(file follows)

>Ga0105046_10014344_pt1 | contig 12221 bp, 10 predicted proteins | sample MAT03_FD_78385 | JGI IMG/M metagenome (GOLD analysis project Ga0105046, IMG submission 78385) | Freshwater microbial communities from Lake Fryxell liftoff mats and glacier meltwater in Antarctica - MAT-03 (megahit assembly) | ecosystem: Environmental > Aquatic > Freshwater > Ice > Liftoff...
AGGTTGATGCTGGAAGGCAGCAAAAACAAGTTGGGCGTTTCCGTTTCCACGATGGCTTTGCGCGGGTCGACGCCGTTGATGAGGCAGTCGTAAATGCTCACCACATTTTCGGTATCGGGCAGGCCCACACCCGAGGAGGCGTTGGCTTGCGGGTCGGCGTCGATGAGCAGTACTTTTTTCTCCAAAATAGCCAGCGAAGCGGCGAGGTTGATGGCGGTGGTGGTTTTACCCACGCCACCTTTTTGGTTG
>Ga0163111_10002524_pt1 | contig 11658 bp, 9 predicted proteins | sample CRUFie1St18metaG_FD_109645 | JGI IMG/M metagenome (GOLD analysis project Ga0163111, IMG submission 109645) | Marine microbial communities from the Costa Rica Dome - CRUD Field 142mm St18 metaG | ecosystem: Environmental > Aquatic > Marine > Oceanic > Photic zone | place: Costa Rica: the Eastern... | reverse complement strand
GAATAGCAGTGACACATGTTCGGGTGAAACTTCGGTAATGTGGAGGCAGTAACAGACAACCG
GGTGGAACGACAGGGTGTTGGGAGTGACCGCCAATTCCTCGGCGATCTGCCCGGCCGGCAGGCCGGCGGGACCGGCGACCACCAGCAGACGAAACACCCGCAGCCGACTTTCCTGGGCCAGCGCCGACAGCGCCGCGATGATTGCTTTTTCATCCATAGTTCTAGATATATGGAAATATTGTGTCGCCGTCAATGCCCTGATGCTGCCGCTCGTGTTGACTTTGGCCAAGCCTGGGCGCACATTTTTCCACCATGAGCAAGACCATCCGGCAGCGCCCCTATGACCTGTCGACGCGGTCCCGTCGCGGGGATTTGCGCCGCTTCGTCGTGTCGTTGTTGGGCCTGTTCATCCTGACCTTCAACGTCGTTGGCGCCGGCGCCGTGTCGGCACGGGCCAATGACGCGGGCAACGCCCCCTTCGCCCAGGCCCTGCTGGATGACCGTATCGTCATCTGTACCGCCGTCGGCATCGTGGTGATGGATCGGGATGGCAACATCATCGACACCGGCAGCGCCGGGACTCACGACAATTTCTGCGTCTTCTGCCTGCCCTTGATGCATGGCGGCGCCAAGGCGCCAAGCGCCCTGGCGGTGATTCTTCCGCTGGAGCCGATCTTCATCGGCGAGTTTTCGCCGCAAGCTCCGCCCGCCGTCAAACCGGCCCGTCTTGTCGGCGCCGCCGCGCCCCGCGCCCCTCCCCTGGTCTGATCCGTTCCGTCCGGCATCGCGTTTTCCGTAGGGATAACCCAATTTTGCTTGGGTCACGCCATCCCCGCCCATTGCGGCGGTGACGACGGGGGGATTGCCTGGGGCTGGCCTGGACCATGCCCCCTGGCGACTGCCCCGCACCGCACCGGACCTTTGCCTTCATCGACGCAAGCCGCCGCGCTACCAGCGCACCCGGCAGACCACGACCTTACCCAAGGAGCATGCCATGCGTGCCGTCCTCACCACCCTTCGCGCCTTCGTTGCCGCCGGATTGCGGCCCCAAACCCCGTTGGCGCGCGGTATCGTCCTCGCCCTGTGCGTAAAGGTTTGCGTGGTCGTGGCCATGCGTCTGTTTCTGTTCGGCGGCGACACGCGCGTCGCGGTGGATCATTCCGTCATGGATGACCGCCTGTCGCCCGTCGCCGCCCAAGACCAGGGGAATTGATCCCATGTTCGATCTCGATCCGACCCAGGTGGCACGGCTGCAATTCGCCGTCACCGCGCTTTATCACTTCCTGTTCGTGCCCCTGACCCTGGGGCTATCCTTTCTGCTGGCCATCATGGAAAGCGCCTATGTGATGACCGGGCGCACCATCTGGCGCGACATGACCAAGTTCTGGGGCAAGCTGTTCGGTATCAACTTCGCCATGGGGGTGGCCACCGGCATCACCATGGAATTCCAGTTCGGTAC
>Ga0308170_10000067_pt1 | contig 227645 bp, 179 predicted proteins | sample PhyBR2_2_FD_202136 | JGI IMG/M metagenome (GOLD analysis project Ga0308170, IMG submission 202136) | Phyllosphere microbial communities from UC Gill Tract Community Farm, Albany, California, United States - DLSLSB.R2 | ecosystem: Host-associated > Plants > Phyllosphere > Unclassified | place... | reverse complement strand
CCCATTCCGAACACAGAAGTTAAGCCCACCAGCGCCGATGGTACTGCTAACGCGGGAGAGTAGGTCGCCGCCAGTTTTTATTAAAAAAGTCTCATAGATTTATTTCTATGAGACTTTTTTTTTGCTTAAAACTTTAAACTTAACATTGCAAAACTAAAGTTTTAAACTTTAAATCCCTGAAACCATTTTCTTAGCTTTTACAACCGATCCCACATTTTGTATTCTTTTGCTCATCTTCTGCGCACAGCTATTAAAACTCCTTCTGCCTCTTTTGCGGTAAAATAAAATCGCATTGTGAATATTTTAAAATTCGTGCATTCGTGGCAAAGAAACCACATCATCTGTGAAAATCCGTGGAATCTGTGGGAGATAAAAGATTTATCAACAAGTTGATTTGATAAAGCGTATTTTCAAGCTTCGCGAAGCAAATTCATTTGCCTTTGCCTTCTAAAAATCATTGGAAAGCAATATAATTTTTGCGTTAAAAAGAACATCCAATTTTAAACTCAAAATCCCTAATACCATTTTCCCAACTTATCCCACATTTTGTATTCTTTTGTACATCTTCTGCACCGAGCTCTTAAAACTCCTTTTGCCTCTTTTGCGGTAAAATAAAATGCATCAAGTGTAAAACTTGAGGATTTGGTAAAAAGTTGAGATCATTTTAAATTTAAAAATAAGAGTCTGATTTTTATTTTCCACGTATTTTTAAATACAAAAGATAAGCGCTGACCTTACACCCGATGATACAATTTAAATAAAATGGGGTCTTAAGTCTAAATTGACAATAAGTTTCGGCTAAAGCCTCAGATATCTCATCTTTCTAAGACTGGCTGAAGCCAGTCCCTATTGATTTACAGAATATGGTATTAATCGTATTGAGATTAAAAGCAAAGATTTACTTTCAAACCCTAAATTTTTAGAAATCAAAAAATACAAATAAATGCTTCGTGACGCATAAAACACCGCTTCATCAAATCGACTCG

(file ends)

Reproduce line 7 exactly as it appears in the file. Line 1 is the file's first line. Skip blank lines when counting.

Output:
CCCATTCCGAACACAGAAGTTAAGCCCACCAGCGCCGATGGTACTGCTAACGCGGGAGAGTAGGTCGCCGCCAGTTTTTATTAAAAAAGTCTCATAGATTTATTTCTATGAGACTTTTTTTTTGCTTAAAACTTTAAACTTAACATTGCAAAACTAAAGTTTTAAACTTTAAATCCCTGAAACCATTTTCTTAGCTTTTACAACCGATCCCACATTTTGTATTCTTTTGCTCATCTTCTGCGCACAGCTATTAAAACTCCTTCTGCCTCTTTTGCGGTAAAATAAAATCGCATTGTGAATATTTTAAAATTCGTGCATTCGTGGCAAAGAAACCACATCATCTGTGAAAATCCGTGGAATCTGTGGGAGATAAAAGATTTATCAACAAGTTGATTTGATAAAGCGTATTTTCAAGCTTCGCGAAGCAAATTCATTTGCCTTTGCCTTCTAAAAATCATTGGAAAGCAATATAATTTTTGCGTTAAAAAGAACATCCAATTTTAAACTCAAAATCCCTAATACCATTTTCCCAACTTATCCCACATTTTGTATTCTTTTGTACATCTTCTGCACCGAGCTCTTAAAACTCCTTTTGCCTCTTTTGCGGTAAAATAAAATGCATCAAGTGTAAAACTTGAGGATTTGGTAAAAAGTTGAGATCATTTTAAATTTAAAAATAAGAGTCTGATTTTTATTTTCCACGTATTTTTAAATACAAAAGATAAGCGCTGACCTTACACCCGATGATACAATTTAAATAAAATGGGGTCTTAAGTCTAAATTGACAATAAGTTTCGGCTAAAGCCTCAGATATCTCATCTTTCTAAGACTGGCTGAAGCCAGTCCCTATTGATTTACAGAATATGGTATTAATCGTATTGAGATTAAAAGCAAAGATTTACTTTCAAACCCTAAATTTTTAGAAATCAAAAAATACAAATAAATGCTTCGTGACGCATAAAACACCGCTTCATCAAATCGACTCG